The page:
But perhaps the most scathing indictment of capitalism today is that every advance in productive capacity results in suffering. Automobiles manufactured today are far better, safer and last longer than those that were made in the 1950’s and 60’s and they are made with a fraction of the work force that populated auto plants back then. Consequently, workers are paid proportionately less and, because of automation, the great majority of jobs in auto plants no longer exist. The same is true for coal mines — Donald Trump’s empty promises notwithstanding. Even if coal were to regain its former economic position and mines were opened across Appalachia, not all that many miners would find jobs. Indeed, across the board, we are producing more and better products with fewer and fewer workers.

A system where all these technological improvements does not improve the lot of so many, but forces them into unemployment of low-paying and temporary jobs, is simply irrational. Rather than lay off half the work force, why not cut the work day in half and pay workers twice as much per hour? That would be rational. It would give workers more leisure because they are more productive. Instead, in the present system, they are forced to seek gig work, or minimum wage jobs while losing their cars, homes and self-respect.

There does exist a framework that can guide us to a better, more rational society, a framework that is clear, universally recognized and dynamic. In 1948, the United Nations member countries signed onto the International Declaration of Human Rights. Subsequently, almost every country in the world has ratified various human rights conventions, giving the force of law to what was previously a declaration (the United States has failed to ratify several of these conventions). Certainly, the ratification of these conventions did not create some human rights utopia and no country has fully achieved the commitments embodied in them. They remain aspirational, but they are a guide to where we should go as a world-wide human family.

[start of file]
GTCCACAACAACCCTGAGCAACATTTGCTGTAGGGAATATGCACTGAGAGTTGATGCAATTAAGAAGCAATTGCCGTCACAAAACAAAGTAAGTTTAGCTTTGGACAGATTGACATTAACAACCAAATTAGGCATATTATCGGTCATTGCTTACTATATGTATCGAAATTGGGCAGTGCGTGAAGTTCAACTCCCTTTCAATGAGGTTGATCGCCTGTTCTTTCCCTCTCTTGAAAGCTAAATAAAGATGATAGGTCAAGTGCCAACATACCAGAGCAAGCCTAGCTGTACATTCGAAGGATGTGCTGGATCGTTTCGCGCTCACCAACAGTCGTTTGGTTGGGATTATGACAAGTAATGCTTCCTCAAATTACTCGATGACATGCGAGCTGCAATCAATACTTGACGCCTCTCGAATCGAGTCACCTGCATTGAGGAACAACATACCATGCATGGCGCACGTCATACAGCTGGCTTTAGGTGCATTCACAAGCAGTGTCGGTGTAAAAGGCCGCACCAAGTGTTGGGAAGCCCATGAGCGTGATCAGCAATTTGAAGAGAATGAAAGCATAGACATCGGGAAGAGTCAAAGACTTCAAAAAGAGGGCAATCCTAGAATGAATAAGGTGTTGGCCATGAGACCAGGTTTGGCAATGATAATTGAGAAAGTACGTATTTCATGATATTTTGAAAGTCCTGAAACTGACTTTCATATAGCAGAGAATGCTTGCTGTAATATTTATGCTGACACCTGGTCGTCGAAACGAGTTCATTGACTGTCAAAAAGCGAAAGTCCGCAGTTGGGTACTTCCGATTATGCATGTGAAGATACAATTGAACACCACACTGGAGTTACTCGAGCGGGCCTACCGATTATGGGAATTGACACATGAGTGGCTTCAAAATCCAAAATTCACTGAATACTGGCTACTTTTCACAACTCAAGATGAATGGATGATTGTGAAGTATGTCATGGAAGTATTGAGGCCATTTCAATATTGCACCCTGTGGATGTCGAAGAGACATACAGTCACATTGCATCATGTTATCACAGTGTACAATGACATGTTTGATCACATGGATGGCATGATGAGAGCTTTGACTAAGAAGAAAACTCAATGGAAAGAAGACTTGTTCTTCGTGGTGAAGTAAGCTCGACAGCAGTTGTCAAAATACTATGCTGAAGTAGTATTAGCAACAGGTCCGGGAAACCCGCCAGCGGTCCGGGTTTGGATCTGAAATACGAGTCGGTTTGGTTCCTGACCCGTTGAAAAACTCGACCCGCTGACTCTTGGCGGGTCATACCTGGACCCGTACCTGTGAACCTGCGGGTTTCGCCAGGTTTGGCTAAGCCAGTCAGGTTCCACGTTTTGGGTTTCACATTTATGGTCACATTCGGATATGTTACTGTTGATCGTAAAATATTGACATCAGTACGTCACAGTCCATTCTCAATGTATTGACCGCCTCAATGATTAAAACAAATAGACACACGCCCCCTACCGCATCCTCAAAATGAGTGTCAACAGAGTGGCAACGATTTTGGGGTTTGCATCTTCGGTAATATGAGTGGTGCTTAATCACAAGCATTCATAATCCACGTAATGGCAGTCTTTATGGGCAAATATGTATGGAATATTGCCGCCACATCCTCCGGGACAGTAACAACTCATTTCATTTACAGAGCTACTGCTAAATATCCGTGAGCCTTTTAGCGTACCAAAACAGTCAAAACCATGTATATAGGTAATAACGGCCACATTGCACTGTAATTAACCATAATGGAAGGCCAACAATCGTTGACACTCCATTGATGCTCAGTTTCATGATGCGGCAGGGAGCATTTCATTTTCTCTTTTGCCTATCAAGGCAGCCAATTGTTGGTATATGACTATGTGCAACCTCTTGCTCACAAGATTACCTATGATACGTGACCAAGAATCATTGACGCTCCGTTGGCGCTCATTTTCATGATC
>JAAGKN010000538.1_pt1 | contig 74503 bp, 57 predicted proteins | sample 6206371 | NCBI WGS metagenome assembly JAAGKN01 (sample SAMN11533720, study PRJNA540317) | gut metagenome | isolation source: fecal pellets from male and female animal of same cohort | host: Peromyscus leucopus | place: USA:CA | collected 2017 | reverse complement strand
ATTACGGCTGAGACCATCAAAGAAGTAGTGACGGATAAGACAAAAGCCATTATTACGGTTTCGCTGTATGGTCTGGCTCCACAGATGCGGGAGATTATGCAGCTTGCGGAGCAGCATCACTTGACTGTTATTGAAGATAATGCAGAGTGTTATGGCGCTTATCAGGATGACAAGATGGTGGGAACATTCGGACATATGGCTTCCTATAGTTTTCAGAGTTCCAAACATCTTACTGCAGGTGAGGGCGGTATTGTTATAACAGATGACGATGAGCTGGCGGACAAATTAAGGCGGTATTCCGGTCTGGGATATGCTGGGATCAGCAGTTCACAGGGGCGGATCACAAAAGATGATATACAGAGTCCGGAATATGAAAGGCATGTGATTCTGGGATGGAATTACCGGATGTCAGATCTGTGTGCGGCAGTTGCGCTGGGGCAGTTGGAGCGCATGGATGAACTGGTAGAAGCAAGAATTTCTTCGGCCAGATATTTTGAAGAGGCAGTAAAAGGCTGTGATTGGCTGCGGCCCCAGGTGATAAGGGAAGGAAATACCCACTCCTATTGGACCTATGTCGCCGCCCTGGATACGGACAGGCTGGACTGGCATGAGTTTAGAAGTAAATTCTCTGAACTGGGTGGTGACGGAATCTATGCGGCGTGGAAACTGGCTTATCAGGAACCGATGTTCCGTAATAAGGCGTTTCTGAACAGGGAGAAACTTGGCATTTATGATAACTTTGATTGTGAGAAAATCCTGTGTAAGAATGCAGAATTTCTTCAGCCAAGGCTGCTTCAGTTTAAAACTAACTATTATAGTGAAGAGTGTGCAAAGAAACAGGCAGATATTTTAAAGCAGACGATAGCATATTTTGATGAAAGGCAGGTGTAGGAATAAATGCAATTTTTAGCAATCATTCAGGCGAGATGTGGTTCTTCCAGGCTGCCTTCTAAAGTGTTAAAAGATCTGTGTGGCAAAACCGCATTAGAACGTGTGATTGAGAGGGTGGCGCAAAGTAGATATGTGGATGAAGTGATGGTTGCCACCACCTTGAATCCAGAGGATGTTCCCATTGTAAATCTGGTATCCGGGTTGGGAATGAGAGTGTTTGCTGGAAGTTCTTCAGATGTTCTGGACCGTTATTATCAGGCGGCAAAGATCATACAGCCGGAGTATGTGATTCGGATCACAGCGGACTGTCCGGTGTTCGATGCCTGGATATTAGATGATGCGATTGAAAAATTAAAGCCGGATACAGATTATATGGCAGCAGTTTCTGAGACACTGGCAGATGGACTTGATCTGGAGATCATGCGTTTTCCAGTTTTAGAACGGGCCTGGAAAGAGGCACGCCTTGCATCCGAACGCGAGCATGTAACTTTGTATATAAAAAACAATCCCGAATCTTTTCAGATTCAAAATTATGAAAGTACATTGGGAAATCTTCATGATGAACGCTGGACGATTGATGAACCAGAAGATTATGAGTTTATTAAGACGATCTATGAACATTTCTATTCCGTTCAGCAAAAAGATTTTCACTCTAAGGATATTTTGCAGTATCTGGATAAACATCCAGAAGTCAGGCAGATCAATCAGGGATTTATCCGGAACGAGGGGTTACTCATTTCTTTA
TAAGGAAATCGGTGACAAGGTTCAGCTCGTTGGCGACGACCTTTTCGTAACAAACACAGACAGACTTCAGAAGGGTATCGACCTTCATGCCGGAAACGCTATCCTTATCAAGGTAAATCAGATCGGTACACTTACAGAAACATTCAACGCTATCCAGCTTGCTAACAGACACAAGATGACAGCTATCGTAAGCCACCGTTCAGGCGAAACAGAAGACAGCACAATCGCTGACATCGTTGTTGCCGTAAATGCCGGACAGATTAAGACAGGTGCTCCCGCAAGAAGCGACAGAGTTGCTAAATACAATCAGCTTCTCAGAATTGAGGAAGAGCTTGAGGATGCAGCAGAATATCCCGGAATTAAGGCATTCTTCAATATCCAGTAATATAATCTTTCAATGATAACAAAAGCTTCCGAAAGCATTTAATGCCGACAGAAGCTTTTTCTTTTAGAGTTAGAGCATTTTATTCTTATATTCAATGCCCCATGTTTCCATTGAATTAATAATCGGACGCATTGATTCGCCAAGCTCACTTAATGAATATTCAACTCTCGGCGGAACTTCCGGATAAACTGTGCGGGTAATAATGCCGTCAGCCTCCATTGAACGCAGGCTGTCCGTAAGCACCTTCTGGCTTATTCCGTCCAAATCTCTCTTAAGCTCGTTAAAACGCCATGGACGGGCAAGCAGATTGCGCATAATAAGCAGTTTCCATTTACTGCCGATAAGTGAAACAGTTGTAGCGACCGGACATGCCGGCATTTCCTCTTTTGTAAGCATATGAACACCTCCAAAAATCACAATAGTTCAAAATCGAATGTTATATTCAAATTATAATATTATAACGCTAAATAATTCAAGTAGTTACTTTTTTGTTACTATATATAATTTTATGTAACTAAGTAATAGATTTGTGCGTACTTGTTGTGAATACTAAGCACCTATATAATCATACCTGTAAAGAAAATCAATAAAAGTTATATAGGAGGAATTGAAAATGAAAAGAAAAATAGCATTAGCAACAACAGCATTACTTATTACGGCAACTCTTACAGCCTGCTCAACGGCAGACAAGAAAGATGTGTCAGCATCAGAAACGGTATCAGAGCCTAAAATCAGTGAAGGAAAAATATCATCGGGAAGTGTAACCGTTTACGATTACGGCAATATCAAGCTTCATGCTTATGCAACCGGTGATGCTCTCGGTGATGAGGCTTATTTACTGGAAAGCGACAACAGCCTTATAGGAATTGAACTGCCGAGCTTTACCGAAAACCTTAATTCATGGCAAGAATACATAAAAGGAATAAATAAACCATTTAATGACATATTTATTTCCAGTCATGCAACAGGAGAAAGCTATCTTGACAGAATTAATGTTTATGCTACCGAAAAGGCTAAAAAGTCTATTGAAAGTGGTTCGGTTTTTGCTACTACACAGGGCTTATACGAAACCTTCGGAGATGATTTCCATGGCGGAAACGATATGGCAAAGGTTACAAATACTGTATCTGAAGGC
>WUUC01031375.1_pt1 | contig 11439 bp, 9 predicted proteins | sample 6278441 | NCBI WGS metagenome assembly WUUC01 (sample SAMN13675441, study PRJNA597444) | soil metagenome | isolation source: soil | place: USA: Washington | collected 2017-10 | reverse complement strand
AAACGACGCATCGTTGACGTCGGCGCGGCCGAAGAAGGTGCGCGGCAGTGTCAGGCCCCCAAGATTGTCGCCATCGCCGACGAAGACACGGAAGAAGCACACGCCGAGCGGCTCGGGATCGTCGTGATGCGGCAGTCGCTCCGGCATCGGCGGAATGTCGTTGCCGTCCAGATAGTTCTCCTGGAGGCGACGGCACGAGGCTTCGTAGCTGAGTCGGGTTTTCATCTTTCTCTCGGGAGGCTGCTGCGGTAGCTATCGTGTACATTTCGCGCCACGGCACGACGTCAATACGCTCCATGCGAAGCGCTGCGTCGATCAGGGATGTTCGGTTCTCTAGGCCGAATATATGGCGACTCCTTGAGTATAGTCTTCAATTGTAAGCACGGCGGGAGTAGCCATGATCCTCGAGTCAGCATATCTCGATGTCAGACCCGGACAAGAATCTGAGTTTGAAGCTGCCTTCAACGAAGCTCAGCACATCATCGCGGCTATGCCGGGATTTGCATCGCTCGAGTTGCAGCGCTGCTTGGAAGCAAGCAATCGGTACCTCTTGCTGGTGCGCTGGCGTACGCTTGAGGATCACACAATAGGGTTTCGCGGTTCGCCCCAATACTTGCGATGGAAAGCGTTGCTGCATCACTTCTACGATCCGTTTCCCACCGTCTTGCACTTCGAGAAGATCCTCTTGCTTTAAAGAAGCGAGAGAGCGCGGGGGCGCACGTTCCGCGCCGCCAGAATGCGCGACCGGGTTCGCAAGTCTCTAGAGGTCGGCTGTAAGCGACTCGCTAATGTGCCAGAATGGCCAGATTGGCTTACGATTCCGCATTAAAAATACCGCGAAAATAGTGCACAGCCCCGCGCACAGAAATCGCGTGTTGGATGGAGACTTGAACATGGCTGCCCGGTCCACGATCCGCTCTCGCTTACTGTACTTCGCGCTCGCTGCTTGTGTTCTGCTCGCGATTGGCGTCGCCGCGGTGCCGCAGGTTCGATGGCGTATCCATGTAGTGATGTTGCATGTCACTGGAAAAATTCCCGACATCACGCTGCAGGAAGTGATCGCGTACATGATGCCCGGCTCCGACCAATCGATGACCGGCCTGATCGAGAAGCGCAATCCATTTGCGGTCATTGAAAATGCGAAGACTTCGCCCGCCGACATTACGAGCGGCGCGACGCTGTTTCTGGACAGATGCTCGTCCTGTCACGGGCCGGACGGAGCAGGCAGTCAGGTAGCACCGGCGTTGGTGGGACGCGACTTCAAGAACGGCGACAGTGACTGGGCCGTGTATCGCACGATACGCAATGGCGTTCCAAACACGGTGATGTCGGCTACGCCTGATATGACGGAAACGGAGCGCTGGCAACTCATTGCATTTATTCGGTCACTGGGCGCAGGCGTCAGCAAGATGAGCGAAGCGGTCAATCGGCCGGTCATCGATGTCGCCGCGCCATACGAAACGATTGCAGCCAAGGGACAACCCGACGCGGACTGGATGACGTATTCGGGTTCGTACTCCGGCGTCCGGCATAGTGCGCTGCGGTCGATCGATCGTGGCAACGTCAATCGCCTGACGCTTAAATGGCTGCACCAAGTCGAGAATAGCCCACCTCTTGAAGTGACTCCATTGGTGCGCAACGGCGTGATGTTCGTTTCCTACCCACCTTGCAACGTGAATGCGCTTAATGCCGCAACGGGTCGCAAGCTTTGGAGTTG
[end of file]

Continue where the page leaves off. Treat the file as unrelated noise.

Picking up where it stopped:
Human rights are seriously misunderstood or limited, particularly in this country. The US media constantly talks of human rights violations in other countries, without ever explaining what they mean or which particular rights are being violated. The reporting tends to devolve into something about suppression of speech or arrest and prosecution without due process. Those are certainly two human rights but affording them in no way meets the needs of society today. Nor does it mean that a country is human-rights compliant, much less a “leader.” In the US, for example, we presumably have due process rights and even the right to have a lawyer appointed to defend us if we cannot afford to hire one. Yet innocent defendants who cannot make bail often have the choice of pleading guilty or remaining in jail for months, if not years, waiting for a trial in hopes of being exonerated. This does not even address who is arrested and charged and why. As Anatole France famously said, the law in its majestic equality makes it just as much a crime for the rich as the poor to beg in the streets, sleep under bridges and steal bread.